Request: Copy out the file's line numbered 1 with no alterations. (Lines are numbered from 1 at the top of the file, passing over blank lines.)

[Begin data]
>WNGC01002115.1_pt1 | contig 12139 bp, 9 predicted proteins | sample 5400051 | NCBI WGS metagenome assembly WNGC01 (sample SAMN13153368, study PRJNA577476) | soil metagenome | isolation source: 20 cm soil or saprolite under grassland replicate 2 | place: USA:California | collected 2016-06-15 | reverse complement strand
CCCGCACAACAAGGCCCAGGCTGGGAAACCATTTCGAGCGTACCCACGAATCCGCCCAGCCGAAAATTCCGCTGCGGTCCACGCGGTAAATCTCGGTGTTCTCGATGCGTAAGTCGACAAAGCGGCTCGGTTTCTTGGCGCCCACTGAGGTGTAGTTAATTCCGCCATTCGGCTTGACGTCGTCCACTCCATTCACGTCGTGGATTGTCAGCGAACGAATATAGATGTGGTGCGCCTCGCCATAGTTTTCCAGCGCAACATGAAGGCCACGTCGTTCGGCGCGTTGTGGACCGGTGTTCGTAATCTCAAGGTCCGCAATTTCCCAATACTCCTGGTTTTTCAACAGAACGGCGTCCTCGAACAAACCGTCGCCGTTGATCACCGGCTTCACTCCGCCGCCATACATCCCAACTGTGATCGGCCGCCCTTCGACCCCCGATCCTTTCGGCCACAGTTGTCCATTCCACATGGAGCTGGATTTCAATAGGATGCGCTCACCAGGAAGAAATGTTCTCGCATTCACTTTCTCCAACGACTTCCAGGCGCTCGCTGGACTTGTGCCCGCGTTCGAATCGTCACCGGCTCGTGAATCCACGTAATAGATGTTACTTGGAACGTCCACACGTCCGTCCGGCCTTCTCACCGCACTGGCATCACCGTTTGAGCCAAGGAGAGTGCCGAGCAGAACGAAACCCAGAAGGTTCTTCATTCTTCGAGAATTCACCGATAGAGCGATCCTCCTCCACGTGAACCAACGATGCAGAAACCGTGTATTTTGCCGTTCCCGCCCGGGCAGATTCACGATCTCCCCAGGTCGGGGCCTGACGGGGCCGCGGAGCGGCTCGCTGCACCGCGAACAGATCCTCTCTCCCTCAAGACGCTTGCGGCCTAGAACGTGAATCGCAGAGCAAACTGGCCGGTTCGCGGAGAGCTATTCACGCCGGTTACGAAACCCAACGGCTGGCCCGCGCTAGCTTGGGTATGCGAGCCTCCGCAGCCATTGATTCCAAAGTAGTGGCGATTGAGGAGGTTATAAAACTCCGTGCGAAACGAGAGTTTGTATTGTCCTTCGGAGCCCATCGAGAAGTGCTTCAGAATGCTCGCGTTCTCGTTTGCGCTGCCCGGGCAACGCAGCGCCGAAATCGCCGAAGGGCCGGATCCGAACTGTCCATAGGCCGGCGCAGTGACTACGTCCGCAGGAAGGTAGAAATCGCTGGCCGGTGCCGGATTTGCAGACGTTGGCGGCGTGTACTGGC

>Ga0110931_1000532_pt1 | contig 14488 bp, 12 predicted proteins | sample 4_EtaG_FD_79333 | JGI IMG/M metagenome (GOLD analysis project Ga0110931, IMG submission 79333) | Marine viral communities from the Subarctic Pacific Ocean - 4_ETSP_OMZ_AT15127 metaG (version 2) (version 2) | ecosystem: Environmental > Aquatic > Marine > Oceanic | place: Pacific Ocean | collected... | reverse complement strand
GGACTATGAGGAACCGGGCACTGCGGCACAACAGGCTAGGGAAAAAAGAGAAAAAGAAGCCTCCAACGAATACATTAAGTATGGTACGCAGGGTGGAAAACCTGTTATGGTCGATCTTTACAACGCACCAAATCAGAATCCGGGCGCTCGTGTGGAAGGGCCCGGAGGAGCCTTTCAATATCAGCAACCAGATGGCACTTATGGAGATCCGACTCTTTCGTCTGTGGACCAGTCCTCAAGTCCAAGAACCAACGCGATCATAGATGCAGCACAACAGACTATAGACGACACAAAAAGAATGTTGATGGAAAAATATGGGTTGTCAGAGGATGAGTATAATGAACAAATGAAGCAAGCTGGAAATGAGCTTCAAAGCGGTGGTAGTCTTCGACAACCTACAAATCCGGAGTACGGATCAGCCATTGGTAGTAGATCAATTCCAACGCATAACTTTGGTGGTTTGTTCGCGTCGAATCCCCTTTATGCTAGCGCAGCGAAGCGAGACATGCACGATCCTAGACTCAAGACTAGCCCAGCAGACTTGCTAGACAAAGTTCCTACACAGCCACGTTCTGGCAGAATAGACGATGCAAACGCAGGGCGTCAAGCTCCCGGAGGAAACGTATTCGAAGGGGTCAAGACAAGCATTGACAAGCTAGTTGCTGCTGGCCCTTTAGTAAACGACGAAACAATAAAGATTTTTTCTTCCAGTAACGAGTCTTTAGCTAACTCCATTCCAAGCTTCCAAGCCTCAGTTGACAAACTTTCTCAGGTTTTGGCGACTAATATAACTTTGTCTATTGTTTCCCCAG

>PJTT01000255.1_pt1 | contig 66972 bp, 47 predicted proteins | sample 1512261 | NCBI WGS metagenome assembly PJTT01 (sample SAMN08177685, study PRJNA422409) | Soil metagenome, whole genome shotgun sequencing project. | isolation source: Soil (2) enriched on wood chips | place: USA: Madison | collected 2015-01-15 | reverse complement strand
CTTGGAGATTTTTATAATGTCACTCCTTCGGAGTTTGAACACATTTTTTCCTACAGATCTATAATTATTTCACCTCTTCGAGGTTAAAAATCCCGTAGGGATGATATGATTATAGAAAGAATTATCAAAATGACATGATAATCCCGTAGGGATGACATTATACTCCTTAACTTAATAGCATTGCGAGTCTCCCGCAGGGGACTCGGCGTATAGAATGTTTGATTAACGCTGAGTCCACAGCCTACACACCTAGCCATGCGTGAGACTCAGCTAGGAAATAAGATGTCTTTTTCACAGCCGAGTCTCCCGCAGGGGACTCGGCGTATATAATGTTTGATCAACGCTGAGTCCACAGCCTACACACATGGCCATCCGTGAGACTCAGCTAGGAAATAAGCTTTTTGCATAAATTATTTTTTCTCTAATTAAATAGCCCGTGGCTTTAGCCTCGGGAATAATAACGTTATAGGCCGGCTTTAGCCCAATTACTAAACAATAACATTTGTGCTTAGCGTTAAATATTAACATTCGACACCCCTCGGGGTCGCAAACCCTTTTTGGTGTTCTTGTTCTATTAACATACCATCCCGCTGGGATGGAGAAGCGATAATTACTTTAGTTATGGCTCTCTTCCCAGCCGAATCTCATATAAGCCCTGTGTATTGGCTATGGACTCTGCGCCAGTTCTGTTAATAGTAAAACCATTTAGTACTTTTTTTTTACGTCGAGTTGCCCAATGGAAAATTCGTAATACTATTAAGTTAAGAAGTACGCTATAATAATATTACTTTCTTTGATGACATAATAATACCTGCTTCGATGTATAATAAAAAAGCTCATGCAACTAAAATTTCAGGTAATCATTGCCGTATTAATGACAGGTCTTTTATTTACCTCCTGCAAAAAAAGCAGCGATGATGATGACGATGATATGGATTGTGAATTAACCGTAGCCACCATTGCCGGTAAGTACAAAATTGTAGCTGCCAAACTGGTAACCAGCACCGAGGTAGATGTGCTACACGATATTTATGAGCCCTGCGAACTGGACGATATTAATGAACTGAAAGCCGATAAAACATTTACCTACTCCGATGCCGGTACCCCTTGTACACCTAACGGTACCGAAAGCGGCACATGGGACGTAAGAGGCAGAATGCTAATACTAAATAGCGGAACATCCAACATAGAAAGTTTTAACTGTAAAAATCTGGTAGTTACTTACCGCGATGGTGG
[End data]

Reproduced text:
>WNGC01002115.1_pt1 | contig 12139 bp, 9 predicted proteins | sample 5400051 | NCBI WGS metagenome assembly WNGC01 (sample SAMN13153368, study PRJNA577476) | soil metagenome | isolation source: 20 cm soil or saprolite under grassland replicate 2 | place: USA:California | collected 2016-06-15 | reverse complement strand